CTA ignored federal investigators' recommendations to install mandated train control system

NBC 5 Investigates is learning more about safety concerns on the CTA prior to Thursday’s Yellow Line train crash.

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While the majority of railroad lines, including Amtrak and Metra, use a sophisticated train control system, the Chicago Transit Authority was able to get an exemption.

NBC 5 Investigates is learning more about safety concerns on the CTA prior to Thursday’s Yellow Line train crash.

For years, federal regulators have called for the CTA to install a sophisticated train control system to help prevent crashes and derailments like Thursdays. NBC 5 Investigates found out why the CTA didn’t follow the safety recommendations.

It comes down to money. Even though the National Transportation Safety Board has recommended specific changes to the CTA’s train control systems for years, CTA leadership has said making those changes would take up their entire budget.

In 2009, Congress mandated all freight and commuter railroads implement something called the Positive Train Control system or PTC.

"Congress mandated that all freight railroads, commuter railroads like Metro, adopt Positive Train Control," said Joseph Schwieterman, transportation expert at DePaul University. "It’s high tech that can stop trains, slow trains down when they're in harm's way. [It] basically takes human error out of the equation when you have an accident [or] incidents involving track blockages from other trains."

While the majority of railroad lines, including Amtrak and Metra, use the PTC system today, the CTA was able to get an exemption.

"The old line transit systems like the CTA, the New York subway, made the case that just the age of the system, the number of cars they have, all that made it really complicated to get done in a tough urban environment where it's hard to put up signals that are needed for the relay transmissions," Schwieterman said. "They made the case, but I think we see actions like this, there's going to be a push to get rid of those exemptions for rapid transit."

Six years after Congress passed their mandate, a CTA Blue Line crash brought a renewed focus to the system.  
On March 14, 2014, 34 people were injured in the Blue line crash at O’Hare and federal investigators found the driver of the train had dozed off before the crash.

Federal regulators once again urged CTA to adopt the PTC system.

“The O’Hare crash we had a number of years ago is a good example where Positive Train Control likely would have stopped the train. It, in effect, overrides human error, human judgment, so those types of accidents can be avoided,” said Schwiederman.

NBC 5 Investigates found communication between the CTA and NTSB showing that CTA leaders dismissed the recommendation, saying it would cost $2.4 billion to implement and would disrupt service for CTA customers.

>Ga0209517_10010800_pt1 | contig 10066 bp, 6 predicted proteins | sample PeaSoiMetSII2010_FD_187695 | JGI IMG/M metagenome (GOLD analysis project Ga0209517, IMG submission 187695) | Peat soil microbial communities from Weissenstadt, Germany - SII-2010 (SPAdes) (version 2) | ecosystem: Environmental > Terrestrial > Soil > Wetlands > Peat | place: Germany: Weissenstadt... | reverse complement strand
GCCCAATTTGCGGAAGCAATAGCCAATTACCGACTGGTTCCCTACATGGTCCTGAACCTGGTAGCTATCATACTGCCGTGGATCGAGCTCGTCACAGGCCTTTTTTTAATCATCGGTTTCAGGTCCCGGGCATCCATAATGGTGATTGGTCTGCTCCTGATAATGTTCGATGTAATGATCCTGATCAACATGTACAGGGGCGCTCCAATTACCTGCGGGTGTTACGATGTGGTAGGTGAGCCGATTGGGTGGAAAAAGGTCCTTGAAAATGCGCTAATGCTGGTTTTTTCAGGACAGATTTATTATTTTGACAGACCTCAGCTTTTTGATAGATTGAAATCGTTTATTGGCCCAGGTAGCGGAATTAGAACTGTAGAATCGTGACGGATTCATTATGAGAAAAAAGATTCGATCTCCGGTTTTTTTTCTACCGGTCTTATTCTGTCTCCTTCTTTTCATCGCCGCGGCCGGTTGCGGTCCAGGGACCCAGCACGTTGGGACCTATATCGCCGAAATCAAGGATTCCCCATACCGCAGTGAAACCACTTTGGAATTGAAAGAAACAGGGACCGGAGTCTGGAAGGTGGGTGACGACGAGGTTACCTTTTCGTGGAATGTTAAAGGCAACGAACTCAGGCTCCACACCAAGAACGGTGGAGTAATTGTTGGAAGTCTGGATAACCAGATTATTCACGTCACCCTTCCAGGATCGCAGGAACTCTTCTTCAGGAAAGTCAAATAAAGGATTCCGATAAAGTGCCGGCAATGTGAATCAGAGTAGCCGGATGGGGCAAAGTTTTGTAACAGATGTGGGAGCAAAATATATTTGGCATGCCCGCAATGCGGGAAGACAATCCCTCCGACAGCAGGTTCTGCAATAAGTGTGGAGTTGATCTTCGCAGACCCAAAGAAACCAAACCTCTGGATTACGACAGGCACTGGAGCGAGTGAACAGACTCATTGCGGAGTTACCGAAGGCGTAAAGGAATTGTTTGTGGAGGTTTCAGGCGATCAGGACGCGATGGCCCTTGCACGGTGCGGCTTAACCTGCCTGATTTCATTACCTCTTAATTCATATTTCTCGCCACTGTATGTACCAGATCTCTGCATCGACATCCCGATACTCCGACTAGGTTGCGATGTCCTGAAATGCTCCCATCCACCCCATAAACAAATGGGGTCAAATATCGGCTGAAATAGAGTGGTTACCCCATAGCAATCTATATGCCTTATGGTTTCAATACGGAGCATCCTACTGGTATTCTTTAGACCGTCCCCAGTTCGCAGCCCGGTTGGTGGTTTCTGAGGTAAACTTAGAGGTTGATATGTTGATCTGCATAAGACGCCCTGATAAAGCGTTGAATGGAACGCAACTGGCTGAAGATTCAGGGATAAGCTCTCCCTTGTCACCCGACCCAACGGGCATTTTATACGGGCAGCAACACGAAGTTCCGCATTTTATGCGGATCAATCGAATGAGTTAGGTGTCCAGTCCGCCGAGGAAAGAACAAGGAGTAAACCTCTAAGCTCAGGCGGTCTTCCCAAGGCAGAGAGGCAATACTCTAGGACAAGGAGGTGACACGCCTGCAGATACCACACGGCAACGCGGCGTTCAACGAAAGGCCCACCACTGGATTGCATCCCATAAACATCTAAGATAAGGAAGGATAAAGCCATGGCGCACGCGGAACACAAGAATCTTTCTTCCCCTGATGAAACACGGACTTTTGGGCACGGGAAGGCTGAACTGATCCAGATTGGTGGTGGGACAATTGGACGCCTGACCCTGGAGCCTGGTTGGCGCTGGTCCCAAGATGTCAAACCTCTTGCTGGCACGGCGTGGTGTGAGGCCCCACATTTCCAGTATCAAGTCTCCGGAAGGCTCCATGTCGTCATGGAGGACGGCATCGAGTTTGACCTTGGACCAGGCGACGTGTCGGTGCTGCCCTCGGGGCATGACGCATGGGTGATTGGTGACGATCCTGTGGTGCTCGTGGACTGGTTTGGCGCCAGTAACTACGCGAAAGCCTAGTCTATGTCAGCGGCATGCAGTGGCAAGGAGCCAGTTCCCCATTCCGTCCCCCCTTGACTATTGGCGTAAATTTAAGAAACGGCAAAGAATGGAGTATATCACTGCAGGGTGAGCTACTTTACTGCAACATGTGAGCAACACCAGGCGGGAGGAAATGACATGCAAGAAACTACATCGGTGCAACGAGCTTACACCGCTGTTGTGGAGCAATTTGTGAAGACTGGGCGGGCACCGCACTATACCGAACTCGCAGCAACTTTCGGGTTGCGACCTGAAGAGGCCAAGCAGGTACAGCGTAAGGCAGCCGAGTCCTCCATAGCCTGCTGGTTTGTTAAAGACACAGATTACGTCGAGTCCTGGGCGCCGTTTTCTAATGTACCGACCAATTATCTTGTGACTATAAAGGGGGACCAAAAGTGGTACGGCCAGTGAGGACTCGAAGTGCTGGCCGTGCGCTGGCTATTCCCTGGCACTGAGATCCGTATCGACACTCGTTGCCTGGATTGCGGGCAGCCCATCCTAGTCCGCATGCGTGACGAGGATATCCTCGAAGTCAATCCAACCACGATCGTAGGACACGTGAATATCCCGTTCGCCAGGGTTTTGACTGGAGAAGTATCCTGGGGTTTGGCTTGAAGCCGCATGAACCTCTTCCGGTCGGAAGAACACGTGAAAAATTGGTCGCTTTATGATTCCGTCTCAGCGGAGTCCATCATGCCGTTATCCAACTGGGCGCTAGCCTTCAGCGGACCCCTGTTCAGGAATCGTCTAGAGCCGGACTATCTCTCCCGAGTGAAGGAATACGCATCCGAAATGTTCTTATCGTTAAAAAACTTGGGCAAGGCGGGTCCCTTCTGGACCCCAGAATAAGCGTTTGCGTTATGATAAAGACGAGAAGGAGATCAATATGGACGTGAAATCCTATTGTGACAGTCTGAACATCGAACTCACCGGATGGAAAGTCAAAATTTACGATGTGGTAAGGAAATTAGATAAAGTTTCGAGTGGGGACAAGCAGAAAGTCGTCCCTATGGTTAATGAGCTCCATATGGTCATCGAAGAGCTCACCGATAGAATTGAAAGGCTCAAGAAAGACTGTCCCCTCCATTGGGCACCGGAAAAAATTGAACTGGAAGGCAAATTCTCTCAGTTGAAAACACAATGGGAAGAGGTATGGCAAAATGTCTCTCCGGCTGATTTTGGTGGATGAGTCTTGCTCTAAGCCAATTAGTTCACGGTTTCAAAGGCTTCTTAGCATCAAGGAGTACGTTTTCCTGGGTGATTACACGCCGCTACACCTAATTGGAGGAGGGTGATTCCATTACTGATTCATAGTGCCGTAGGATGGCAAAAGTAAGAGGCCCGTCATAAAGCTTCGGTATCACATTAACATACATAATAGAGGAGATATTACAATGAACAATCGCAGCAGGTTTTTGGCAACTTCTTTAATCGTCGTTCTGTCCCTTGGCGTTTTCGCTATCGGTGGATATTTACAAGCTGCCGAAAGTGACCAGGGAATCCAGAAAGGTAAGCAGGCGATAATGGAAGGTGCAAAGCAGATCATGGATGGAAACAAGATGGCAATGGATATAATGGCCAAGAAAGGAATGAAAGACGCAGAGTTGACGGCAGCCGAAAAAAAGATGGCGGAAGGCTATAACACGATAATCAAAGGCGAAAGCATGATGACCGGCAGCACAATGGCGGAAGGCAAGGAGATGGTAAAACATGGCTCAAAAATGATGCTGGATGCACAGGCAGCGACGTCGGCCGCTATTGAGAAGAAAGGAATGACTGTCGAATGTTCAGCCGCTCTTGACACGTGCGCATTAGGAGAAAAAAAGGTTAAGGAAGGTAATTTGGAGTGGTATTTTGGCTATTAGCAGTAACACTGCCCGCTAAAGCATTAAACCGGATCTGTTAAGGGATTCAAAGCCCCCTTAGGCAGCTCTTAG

The two agencies have gone back and forth for years. The NTSB has gone as far as suggesting it will advocate for federal financial assistance for the CTA to implement the system.

They also suggested the cost to implement the system could be incorporated into a multi-billion-dollar grant request the CTA had already made to expand the Red Line.

Yet CTA leaders did not follow through, and the federal recommendation report into the O'Hare crash is still listed – nine years later -- as "open- unacceptable."

Jen DeSalvo looks back at the history of CTA train crashes in Chicago.

But upgrading the system is still not part of CTA’s plan. NBC 5 Investigates combed through the five-year strategic plan for CTA and Metra, released in 2018. In it, Metra allocated $385 million to install the PTC system, but the PTC system was not among any of CTA's priority projects.

As recently as last month, the CTA’s 2024 budget recommendation plan lists one of its goals as meeting "regulatory requirements," which "might include new systems, such as positive train control (PTC)."

“Tough for the CTA to get this done," Schwiederman said. "There’s so many older vehicles, and it is a complicated system with tunnels that make it hard for the signals to come through. So they've taken a slower approach on that. Yesterday we saw there's some downsides to that strategy."

Eight years later, Schwieterman points out the CTA has made other critical improvements since the O'Hare crash.

“They've made really good progress, getting their track back up to speed, also station facilities to improve conditions for individuals. The CTA felt the cost benefit of Positive Train Control just wasn't there," said Schwieterman.

In addition to being very expensive, the PTC has other downsides, according to Schwieterman.

"We know the Positive Train Control does have some downsides, to that there were outages; their errors can cause delays. We saw that on Metro trains. It's very tough to turn trains around quickly when they get to the terminal,” said Schwieterman.

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